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Dark Endings & Sultry Beginnings: The 2010 Los Angeles Latino International Film Festival – Feature

The inevitable progression of the Los Angeles Latino International Film Festival proceeds with an inherent focus (at least within the films experienced) of a South American structure. While distinctly different than its European cousins, the subsect of such a tropical climate brings a more visceral interlude at times in regards to its cinema. Ironically enough, the two films journeyed within this short stint were both made in Colombia (which this writer had the chance to witness firsthand in the auspice of a Bogota wedding less than a few months ago). This experience adds to the understanding of the structure but also to the extremes of filmic license which should indicate to viewers that all is not what it seems on these films. Both films describe tendencies of violence in the country which, while prevalent earlier in the decade, are at little less vehement in the current political climate.

The first film, “Retratos En Un Mar De Mentiras” [“Portraits In A Sea Of Lies”] restructures itself in a post-visualistic style using documentary verite structures that brings one back to the dirt road mentality that so imbued a more Hollywood inferred idea such as “Romancing The Stone” (which also took place in Colombia). Here the political heirarchy, family bloodletting and “an eye for an eye” code take on almost literal meaning with the exploits of a barely functioning teenager Marina (played with exceptional steel and tenderness by Paola Baldion). The story involves the returning from Bogota to claim land on the sea left by her grandfather to her and her cousin (played with brevity by Ramses Ramos) within a coastal town. Marina was beset by a traumatic childhood experience which comes to bear later in the film. The specific rememberance scene alone in the middle of the forest is utterly primal despite the fact of its retreat to a silent end. Baldion’s utter surrender to the character in this instance anchors the film giving it a visceral quality that is missing from many other parts of the journey yet makes sense in the inherent moments of still. The idea that the guards stand on the roads is an utter reality bringing to mind the similar way Gareth Edwards shot “Monsters [LAFF 2010] in Guatemala. The ending begets a darker sensibility that balances but does not overtake similar thought patterns in Serbia cinema yet one that remains surrepticious with hope.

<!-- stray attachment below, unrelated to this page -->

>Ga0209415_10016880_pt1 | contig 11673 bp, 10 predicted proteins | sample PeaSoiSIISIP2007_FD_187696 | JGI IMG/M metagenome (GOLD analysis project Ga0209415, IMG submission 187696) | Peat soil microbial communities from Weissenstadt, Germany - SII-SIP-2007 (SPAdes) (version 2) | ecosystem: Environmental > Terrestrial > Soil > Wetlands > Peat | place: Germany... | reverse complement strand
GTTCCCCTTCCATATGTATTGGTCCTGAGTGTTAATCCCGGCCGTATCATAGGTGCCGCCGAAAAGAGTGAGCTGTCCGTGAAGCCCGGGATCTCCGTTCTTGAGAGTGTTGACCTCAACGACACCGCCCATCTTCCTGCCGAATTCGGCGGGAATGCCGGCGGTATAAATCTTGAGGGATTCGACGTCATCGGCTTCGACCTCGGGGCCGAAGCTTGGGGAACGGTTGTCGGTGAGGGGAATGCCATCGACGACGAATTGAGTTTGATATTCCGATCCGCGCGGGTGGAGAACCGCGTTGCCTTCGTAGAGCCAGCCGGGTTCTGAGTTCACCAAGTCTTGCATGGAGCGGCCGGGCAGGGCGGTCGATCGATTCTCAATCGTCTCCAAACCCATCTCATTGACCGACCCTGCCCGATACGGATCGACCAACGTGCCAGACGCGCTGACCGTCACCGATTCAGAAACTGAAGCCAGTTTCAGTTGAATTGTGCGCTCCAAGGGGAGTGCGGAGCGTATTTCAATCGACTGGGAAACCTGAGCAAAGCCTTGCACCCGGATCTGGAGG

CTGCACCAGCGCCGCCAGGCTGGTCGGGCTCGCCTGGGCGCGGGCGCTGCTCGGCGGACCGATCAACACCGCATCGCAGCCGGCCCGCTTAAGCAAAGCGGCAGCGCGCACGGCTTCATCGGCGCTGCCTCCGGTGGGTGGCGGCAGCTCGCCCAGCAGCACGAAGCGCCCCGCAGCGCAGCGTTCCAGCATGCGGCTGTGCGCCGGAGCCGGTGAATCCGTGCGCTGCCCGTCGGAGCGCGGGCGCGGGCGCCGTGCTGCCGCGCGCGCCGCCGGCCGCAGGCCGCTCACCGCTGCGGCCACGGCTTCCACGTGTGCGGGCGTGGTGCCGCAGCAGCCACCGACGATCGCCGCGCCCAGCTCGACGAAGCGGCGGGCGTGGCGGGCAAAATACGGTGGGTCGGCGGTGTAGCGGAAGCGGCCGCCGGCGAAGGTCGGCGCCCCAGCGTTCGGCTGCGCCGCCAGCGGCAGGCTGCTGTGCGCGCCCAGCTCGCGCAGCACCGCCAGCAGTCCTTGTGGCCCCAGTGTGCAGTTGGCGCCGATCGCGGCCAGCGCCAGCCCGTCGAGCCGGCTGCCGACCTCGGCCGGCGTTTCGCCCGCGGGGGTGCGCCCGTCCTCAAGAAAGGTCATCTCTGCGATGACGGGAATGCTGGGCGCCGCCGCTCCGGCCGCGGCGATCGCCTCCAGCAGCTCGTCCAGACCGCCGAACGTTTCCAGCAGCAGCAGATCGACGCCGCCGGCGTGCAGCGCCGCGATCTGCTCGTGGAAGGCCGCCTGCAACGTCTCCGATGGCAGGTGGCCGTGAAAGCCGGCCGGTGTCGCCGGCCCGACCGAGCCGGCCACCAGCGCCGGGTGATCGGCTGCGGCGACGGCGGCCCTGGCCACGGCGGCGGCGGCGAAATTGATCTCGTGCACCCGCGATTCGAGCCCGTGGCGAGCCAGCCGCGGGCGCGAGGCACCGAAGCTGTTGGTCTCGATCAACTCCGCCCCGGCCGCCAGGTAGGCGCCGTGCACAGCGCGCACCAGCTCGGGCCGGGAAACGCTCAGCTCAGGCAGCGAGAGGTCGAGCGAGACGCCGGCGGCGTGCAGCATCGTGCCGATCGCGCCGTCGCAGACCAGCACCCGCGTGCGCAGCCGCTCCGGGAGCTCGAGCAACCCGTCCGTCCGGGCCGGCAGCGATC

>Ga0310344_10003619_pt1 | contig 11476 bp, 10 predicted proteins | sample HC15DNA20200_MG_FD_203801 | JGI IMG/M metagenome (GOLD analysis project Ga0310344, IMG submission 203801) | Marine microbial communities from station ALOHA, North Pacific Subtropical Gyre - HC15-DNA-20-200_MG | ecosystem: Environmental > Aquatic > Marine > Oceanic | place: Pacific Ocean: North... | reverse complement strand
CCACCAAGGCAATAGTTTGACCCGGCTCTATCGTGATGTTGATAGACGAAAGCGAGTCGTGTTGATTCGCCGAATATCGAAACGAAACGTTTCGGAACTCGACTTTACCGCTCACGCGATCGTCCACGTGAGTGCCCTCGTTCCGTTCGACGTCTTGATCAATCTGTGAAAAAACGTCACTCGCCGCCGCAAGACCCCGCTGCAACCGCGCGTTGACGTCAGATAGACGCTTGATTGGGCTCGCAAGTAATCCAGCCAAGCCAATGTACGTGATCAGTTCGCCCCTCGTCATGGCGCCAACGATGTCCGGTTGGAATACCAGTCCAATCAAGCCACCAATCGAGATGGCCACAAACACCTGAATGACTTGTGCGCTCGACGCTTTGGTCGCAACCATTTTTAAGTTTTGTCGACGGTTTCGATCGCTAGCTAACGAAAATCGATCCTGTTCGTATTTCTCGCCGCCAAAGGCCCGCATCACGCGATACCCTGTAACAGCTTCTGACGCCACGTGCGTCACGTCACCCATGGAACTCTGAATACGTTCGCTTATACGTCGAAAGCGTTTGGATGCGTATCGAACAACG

The second film, “La Sangre Y La Llluvia” [“Blood & Rain”], also from Colombia, takes on a more stylish progression but again is a revelry because of its shining female star in the form of Gloria Montoya. The narrative of the picture starts off in the ways of a party girl Angela (Montoya) who wanders through the clubs looking for her next hit of blow. Her anguish is basked in an ever shining light by not letting herself be alone or too much in one place at any given moment. The story of a taxi cab driver she runs into trying to survive a gang war he unwittingly has become involved in unfolds over one night. Instead of staying at the club, Angela helps this lost soul on his way down as bad luck befalls every step of his way until she is completely consumed by its evil. However within this shadow, she finds a connection only to have it broken. While many could see the film’s impetus as gratuitous, the reality, despite the style of the picture shot anamorphically, is its basis in real life in terms of how people function. “Blood & Rain” succeeds in its character based angle of showing how the lives of people intertwine even when they push against not wanting such a responsibility. Fate is fickle in an unbecoming way which makes the full circle connotation of the images such as trees bending with the crashing of rain in darkness all the more metaphorical.